To call a spade a spade: if immigrant workers in Slovenia are pushed into (neo)slavery (surrounded by all of its gruesome consequences) for “our” own “well-being,” building in -10 degree temperatures, while slogging through meter-thick snow, sports-entertainment-festival-commercial-business (ergo, “creative” in the full, twisted and dictated meaning of the word) complexes a la Sport Park Stožice in Ljubljana (182,000 square meters that integrates a football stadium and a multi-purpose sports hall with a big shopping centre, covered by the artificial landscape of a recreational park), we must not only rearticulate such regimes and their normalization, but also the pervasion of this logic into the quotidian normative – its capacity for internalization of neo-colonial norms of capitalism without sanctions.
An example of this situation is the non-provided health security for migrant seasonal workers in Slovenia. Because of this, an uninsured Macedonian migrant worker seeking urgent medical assistance was left dying on the steps of the Ljubljana central hospital facility for urgent cases. He did not receive any response whatsoever from the arrogant-ignorant medical staff (and, consequently, neither from the medical profession altogether) but was forced to leave the facility, which resulted in his death at its threshold. Ferid Saiti (and many others like him) died in agony. Yes, victims indeed have names and families. However shocking and illustrative such an ending is, it is at the same time a beginning for a demand to sharpen creativity and knowledge.
Sandi Abram is enrolled in a Master Program of Social and Cultural Anthropology at the Faculty of Arts, University of Ljubljana, and currently living in Barcelona.
1 Cf. Richard Florida, The Rise of the Creative Class: And How It’s Transforming Work, Leisure and Everyday Life, Basic Books, New York, 2002.
2 Cf. John Howkins, The Creative Economy: How People Make Money From Ideas, Penguin Global, London, 2001.
3 Cf. Charles Landry, The Creative City: A Toolkit For Urban Innovators, Earthscan, London, 2000.
4 Marta Gregorčič, “Rog – presenečanja iz katerih rojijo multitude,” Časopis za kritiko znanosti, 34 (223), Ljubljana 2006, p. 10.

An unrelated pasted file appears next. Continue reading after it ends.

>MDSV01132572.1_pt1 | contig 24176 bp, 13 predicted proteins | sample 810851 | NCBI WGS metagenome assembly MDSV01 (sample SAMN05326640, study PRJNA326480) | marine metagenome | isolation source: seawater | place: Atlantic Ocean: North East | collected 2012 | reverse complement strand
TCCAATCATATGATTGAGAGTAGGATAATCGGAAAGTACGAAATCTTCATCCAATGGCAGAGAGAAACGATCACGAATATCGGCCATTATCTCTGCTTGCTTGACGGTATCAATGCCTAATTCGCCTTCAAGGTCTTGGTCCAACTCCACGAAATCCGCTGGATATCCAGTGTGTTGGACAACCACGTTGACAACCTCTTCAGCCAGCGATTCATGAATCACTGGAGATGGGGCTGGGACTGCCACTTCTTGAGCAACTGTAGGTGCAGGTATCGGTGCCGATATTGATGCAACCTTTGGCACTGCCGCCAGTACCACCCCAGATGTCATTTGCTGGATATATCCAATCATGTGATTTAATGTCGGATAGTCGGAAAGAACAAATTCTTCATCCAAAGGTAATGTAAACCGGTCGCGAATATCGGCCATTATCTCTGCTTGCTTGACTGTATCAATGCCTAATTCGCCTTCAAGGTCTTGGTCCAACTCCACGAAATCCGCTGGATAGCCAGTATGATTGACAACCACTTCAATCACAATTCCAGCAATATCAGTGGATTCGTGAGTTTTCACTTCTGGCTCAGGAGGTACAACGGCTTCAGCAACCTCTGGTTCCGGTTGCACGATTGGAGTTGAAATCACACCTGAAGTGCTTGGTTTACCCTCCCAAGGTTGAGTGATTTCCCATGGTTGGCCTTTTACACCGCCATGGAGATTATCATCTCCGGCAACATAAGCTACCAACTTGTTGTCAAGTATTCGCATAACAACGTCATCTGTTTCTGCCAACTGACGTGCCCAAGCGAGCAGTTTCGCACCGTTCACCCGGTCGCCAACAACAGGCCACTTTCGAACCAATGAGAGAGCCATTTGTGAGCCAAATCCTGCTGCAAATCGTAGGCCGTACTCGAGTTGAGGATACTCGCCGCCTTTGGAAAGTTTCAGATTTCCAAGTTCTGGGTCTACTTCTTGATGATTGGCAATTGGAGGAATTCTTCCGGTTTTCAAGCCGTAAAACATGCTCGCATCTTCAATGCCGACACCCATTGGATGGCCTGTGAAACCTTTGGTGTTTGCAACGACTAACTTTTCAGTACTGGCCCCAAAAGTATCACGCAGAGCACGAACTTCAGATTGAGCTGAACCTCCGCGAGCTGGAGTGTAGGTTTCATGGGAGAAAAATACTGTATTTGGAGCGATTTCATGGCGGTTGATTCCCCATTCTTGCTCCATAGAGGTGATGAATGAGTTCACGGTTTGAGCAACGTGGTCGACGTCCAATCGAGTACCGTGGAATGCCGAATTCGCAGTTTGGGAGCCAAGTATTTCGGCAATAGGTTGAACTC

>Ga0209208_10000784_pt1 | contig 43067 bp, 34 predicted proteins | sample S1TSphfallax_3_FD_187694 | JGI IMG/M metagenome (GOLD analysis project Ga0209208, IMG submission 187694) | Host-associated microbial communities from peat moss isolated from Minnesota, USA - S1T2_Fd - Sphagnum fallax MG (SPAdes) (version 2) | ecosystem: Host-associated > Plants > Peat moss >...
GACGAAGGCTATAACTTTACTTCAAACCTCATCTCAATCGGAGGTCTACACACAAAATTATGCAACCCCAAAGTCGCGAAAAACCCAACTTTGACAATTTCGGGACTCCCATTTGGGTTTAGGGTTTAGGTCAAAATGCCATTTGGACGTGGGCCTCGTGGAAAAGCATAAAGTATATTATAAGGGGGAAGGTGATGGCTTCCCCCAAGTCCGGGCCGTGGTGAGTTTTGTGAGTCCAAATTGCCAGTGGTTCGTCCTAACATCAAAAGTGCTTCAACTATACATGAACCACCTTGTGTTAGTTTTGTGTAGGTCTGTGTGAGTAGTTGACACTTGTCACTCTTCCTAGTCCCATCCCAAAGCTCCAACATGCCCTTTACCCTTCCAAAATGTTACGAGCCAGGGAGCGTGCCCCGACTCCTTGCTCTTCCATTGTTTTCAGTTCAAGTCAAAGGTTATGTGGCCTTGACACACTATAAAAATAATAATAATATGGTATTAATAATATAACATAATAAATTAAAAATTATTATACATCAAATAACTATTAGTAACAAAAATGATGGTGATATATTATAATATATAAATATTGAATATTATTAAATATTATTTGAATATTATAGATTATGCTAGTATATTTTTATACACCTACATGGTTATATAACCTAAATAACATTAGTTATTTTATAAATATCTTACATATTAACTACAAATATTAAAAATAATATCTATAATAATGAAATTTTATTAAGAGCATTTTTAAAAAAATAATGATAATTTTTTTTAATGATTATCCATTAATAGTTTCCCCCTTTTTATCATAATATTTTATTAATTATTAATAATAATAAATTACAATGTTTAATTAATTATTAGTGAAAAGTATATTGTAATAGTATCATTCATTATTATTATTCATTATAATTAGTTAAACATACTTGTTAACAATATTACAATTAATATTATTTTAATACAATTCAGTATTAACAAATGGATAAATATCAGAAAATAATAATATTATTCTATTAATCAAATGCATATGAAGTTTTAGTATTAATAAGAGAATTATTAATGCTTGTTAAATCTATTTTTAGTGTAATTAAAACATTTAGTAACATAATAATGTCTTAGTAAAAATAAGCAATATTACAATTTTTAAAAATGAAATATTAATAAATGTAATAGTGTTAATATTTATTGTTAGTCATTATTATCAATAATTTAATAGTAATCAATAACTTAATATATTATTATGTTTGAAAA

5 Jenny and Wayne, “SEVEN POINTS ON OCCUPATION,” in “The New School Occupation: perspectives on the takeover of a building or, why do student organizers bother to get out of bed in the morning?”, 2009, p. 22. http://reoccupied.files.wordpress.com
6 Claudia Bernardi and Andrea Ghelfi, “We Won’t Pay for Your Crisis, We Will Create Institutions of the Common!,” EduFactory webjournal, 0 issue, 2010, p. 108.
7 See, for example, Janez Strehovec, Virtualni svetovi: K estetiki kibernetične umetnosti, Ljubljana, 1994, and Umetnost interneta: umetniško besedilo in besedilo v času medmrežja, Ljubljana, 2003.
8 See Tom Boellstorff, Coming of Age in Second Life: An Anthropologist Explores the Virtually Human, Princeton University Press, Princeton, 2008, for a debate over the terminological accuracy of using “virtual worlds.”
9 SL, through a free client program, enables its users, called Residents, to interact with each other through avatars, who can explore, socialize, participate in individual and group activities, and create and trade virtual property and services with one another, or travel throughout the SL. Its Terms of Service ensure that users retain copyright for any content they create, and the server and client provide simple digital rights management functions. Extract from http://en.wikipedia.org/wiki/Second_life .
10 In this consideration, Steinbeck (2009), for instance, listed 652 Second Life “art galleries” in Second Life while this paper was being composed.
11 At least that is the officially “identified” gender. I do not exclude the assumption that there might be even several persons controlling Gaz’s avatar.
12 See http://gazirababeli.com/GAZ.php
13 The text was written on the leaflet from the performance Acting as Aliens in Gallery Kapelica, Ljubljana on November 3, 2009.
14 Aldo Milohnić, “Artivism,” Maska, 90-91, Ljubljana 2005, p. 12.
15 A generalization might be present: to a resident who invented something and then sells his/her creations, this remark is not fully suitable.
16 Hakim Bey aka Peter Lamborn Wilson, “T.A.Z.: The Temporary Autonomous Zone, Ontological Anarchy, Poetic Terrorism,” 1985. http://theanarchistlibrary.org/taz-temporary-autonomous-zone-ontological-anarchy-poetic-terrorism.
17 Peter Drahos and John Braithwaite, Information Feudalism. Who Owns the Knowledge Economy?, Earthscan, London, 2002.
18 According to Linden Labs, residents in 2009 spend more than 481 million hours in Second Life (a 21% growth over 2008) while user-to-user transactions totaled US$567 million (a growth of 65% over 2008). http://blogs.secondlife.com/community/features/blog/2010/01/19/2009-end-of-year-second-life-economy-wrap-up-including-q4-economy-in-detail
19 Franco »Bifo« Berardi, “Cognitariat and Semiokapital,” interview by Matt Fuller & email@example.com, 2001. http://subsol.c3.hu/subsol_2/contributors0/bifotext.html.